Now in Legal Rebels:
Posted Dec 12, 2012 05:11 pm CST
Despite workplace policies that may technically prohibit employees from using on-the-job computers for Web browsing or other personal purposes, many routinely do so.
But violating such rules doesn’t simply create a potential for issues with an employer, two professors say in an upcoming American Business Law Journal article. It could conceivably be prosecuted as a crime under the Computer Fraud and Abuse Act, Tech News Daily reports.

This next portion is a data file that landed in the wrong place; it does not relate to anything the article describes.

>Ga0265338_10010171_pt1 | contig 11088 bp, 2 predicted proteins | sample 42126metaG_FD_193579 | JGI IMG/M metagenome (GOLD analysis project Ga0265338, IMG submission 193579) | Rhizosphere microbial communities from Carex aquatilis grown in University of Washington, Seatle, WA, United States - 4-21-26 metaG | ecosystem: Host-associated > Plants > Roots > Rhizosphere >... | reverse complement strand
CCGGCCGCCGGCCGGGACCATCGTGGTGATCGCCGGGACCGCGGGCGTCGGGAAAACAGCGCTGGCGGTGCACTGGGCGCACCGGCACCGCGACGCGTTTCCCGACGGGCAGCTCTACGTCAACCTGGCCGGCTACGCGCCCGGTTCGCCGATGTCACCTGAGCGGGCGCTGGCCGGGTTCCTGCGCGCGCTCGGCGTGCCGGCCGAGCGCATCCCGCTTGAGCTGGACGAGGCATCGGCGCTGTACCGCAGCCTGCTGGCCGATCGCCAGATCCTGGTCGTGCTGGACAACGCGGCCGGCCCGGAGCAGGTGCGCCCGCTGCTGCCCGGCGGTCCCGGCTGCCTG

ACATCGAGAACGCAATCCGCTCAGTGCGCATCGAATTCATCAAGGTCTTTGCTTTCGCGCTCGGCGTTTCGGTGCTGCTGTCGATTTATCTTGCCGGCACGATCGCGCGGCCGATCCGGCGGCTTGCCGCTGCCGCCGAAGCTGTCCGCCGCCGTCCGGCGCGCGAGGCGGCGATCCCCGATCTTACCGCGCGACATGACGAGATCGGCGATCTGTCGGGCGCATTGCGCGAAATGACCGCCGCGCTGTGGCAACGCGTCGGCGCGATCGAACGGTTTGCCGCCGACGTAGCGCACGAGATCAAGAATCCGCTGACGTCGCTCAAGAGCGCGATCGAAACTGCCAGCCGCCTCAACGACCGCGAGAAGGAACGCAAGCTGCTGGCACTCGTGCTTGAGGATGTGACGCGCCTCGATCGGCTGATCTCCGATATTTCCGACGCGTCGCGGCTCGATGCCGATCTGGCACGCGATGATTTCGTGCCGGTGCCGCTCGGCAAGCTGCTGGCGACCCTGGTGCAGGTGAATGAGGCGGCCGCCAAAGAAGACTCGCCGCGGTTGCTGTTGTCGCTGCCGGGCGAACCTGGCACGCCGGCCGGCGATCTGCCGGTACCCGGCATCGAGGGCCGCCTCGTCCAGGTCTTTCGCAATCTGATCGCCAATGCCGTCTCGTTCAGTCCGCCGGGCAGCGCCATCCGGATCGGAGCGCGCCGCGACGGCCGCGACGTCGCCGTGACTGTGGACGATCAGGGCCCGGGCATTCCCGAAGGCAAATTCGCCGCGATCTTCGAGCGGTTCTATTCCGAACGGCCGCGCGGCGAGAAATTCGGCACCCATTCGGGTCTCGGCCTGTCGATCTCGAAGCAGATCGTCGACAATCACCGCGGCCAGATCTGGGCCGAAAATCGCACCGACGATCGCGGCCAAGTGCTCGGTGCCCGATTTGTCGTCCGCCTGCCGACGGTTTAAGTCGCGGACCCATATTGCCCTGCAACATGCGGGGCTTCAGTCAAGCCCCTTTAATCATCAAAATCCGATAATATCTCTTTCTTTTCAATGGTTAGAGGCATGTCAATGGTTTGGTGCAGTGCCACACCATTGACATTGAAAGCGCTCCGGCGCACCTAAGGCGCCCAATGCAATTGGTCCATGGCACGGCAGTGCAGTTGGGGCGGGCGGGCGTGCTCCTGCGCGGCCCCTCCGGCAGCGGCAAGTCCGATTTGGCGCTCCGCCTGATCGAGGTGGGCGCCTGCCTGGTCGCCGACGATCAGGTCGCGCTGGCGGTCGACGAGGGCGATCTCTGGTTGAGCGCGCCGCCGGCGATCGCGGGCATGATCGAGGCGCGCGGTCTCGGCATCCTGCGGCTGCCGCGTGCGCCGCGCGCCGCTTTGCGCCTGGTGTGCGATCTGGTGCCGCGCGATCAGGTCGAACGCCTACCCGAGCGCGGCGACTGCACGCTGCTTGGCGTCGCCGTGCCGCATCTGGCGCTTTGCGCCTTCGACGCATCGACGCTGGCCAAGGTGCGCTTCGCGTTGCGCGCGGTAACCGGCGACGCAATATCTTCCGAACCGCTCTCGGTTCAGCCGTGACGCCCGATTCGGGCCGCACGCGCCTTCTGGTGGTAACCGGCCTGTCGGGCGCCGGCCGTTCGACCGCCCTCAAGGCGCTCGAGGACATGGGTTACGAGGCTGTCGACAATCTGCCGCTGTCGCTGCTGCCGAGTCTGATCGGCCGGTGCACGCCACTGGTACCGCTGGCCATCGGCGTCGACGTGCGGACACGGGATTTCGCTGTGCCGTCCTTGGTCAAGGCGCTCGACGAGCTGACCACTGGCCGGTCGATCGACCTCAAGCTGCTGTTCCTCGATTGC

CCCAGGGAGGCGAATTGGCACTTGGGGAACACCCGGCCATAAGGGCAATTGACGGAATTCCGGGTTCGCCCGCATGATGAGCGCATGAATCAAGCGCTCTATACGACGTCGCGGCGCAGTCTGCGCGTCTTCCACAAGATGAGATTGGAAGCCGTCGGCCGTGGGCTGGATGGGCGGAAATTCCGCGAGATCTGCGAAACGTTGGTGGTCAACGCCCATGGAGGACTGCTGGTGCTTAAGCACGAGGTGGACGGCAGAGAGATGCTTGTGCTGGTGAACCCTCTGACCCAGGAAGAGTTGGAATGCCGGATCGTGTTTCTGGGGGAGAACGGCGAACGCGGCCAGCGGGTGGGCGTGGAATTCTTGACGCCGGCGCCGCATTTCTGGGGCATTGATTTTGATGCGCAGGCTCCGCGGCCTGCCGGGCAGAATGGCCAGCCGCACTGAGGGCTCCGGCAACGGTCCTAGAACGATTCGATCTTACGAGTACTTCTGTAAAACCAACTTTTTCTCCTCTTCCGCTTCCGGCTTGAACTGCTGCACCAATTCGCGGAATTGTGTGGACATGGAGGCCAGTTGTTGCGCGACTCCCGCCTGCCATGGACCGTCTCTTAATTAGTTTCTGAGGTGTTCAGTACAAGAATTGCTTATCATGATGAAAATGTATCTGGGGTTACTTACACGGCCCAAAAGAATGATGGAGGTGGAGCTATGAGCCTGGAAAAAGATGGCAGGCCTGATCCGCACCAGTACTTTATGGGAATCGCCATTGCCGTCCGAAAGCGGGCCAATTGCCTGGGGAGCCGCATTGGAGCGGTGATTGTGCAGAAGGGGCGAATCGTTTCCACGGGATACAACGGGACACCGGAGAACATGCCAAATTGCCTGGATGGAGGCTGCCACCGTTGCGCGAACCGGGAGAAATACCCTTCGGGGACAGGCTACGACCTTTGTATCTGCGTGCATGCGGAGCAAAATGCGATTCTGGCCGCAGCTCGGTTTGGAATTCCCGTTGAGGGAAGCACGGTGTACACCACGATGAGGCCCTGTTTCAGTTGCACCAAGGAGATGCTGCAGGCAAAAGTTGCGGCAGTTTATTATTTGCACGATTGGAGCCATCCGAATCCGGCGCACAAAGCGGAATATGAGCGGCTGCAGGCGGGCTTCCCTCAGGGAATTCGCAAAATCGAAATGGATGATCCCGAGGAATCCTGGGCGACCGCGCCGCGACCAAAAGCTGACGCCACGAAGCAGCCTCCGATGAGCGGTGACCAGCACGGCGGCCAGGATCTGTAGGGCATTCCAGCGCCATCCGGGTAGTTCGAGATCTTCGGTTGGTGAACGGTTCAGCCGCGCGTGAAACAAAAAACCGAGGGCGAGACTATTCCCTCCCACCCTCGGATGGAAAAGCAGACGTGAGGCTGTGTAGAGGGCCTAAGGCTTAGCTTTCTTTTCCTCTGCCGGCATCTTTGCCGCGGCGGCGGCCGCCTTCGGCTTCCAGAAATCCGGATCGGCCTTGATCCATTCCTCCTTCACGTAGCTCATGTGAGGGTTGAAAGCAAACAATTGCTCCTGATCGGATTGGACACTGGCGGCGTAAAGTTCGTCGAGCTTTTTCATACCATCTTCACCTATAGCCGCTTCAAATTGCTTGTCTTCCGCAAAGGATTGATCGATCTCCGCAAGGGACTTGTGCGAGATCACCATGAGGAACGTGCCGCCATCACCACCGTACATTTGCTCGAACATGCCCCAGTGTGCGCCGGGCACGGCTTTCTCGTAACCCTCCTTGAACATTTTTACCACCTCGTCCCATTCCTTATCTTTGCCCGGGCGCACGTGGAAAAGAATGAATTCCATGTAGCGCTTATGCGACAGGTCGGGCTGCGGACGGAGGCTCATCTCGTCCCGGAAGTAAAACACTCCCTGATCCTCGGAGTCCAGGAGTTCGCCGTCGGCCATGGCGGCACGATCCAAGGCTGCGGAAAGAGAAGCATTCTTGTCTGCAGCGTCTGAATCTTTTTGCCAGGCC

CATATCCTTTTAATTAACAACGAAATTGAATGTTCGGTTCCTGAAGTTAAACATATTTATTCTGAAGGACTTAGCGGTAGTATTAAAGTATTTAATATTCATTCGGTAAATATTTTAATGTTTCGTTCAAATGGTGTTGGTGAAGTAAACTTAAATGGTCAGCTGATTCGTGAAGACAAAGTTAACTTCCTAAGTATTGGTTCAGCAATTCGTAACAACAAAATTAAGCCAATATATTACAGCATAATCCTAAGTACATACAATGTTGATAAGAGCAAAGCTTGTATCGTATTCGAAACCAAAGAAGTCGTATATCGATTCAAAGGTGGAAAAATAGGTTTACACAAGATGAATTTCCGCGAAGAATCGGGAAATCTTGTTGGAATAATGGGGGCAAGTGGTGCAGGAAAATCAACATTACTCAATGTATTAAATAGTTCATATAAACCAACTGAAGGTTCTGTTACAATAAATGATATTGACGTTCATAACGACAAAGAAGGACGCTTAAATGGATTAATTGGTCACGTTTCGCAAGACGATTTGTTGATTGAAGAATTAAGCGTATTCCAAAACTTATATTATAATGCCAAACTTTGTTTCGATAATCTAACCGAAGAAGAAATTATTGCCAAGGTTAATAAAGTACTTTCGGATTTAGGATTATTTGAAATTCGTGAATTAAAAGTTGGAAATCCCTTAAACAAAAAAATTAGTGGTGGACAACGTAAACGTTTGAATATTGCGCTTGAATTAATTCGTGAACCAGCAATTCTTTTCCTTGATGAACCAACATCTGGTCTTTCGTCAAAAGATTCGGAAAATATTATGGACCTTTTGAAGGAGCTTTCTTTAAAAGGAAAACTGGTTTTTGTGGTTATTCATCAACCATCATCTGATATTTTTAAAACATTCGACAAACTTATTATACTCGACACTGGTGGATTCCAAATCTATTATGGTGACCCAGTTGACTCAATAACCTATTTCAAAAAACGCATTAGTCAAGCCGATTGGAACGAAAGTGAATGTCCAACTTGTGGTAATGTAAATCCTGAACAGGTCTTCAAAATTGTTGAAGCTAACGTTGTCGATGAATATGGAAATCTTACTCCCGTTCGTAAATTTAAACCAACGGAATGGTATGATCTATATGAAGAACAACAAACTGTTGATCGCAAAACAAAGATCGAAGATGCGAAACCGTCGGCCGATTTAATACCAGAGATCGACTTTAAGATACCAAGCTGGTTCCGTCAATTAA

Social Science Research Network provides an abstract of the article by Stephanie M. Greene and Christine Neylon O’Brien of the Carroll School of Management at Boston College.
The authors point out that some federal appeals courts which have considered the issue are willing to literally apply the CFAA, which was enacted in 1986 and intended to deter and punish hackers, to those who “exceed authorized access” on company computers.
Hat tip: Mashable.
ABAJournal.com: “Former Programmer Accused of Stealing Source Code Wants Goldman Sachs to Pay $2.4M Legal Fees”
Computer Fraud/Data Protection: “Computer Fraud and Abuse Act Count Dismissed Against Goldman Sachs Computer Programmer Charged with Stealing Source Code”